Mrs. Mattoon took on the numerous jobs of being a tailoress, dressmaker, housekeeper and gardener, along with learning the Thai language and giving daily English lessons. Stephen Mattoon had the great task in their first year and a half to learn the language, make Christian literature distributions, made calls upon Siamese officials and endeavor to share the Gospel. The death of Mr. Caswell in September, 1848 and the sickness of Mr. Hemenway, caused Mattoon to take on an even heavier role of leading preaching services in Thai and holding tri-weekly services in the bazzar.
The loss of Rev. Caswell was a sorrowful and incalculable loss. In February, 1849 the Mrs. Caswell and her children felt obliged to depart for the USA. In April, the Presbyetrian mission in Siam was reinforced with the arrival of the Rev. Stephen Bush and his wife. On August 29, 1849 the group of five organized the First Presbyterian Church of Siam with Stephen Mattoon as pastor.
By 1850, the Bradley family had returned from the USA now with the AMA. They had brought with them Rev. Dr. L.B. Lane and Professor J. SIlsby. With these reinforcements the Presbyterians who were now occupying AMA property, needed to move. The necessity to buy land for a mission compound was problematic as the King of Siam at the time was growing more hostile with foreigners residing in Bangkok, due to issues with the British government, Some Siamese teachers and servants of the missionaries were beat and imprisoned. Many of the Siamese force fled form working with the missionaries, meanwhile the King of Siam became gravely ill.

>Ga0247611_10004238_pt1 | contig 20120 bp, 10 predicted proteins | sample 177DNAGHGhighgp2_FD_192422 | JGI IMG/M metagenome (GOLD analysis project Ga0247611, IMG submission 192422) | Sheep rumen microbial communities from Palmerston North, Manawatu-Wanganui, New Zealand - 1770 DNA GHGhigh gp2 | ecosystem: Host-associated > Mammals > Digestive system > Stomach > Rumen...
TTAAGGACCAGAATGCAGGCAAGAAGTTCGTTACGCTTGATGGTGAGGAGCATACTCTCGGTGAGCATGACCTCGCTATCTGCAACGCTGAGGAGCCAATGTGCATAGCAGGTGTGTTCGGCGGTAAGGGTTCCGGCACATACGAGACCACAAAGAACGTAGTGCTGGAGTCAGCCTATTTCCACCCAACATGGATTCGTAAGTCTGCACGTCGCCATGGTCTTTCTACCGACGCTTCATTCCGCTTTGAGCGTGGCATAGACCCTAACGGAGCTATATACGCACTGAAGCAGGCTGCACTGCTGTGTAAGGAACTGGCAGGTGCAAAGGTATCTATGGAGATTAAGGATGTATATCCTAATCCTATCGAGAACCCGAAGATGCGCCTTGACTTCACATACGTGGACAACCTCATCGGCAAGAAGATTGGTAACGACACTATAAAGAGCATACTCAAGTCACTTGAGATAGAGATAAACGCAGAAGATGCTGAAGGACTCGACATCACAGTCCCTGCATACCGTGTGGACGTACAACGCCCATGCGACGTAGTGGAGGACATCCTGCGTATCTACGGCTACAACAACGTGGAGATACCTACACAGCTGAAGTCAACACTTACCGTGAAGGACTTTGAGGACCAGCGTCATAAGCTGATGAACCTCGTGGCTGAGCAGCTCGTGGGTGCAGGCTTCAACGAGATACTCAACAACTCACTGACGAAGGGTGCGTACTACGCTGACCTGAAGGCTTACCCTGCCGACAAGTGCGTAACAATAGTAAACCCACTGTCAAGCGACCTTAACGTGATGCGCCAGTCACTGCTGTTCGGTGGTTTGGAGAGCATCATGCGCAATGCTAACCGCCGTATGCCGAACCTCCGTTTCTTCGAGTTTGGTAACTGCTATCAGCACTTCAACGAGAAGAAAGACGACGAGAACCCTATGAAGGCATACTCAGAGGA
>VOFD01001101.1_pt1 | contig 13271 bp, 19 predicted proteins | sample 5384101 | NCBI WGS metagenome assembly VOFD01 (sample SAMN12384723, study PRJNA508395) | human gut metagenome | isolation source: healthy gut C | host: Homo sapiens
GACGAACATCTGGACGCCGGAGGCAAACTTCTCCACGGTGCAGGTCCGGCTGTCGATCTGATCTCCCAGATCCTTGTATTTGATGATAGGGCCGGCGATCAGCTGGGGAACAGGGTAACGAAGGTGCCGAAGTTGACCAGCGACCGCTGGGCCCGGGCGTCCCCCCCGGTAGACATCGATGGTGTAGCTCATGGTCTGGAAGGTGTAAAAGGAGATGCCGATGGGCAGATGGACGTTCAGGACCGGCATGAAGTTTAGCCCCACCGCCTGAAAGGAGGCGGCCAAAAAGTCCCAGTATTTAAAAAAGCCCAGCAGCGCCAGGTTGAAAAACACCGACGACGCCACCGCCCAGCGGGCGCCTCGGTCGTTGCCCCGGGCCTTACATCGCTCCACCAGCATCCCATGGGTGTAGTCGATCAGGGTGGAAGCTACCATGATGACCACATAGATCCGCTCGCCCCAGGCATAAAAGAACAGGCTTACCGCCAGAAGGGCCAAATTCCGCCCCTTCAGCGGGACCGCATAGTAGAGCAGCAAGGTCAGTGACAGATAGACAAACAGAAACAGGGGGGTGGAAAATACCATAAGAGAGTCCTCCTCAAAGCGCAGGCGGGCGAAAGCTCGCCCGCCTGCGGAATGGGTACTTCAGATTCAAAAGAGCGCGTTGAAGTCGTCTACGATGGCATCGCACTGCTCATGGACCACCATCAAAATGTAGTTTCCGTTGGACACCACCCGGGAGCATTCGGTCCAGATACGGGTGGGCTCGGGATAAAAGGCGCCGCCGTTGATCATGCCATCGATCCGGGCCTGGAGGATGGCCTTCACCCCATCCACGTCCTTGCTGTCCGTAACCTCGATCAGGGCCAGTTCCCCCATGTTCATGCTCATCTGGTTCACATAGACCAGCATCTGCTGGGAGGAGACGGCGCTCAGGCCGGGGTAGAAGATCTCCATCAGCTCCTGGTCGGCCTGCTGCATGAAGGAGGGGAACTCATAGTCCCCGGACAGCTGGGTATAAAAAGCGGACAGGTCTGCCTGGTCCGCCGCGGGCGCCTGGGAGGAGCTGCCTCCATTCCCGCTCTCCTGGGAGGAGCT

When Prince Mongkut ascended the throne he soon after met with Dr. Bradley and asked that ladies of the missions come and assist in teaching English to his wives and concubines. Mrs. Jones (American Baptist Mission), Mrs. Bradley (AMA) and Mrs. Mattoon (Presbyterian Mission) undertook this work spending two days a week in the court. This work lasted until 1854, when an unflattering account of the King was made in a Singapore newspaper, which drew the ire of the King, suspecting missionaries were involved in its publication.
It was during this time that the Presbyterian Mission was able to baptize See Tuen (October 5, 1851), a Chinese man from Hainan. The Presbyterian Mission was soon able to secure a long term lease of a compound and began to move into it in June 1852. A school for Siamo-Chinese boys was opened led by Dr. House. The mission also had the assistance of See Tuen as well as Quakieng who had previously served under the ABCFM and had opened a school for Chinese boys in Ratburi. Mrs. Mattoon had a number of young girls under her care and instruction, including the daughter of Quakieng, She also was able to gain the trust of families in a Pegu village and had girls become boarding pupils as well. One Siamese girl was entrusted to the Mattoon family, named Ruat and was also given the name of Esther. She later became the first Siamese woman convert in the Presbyterian mission.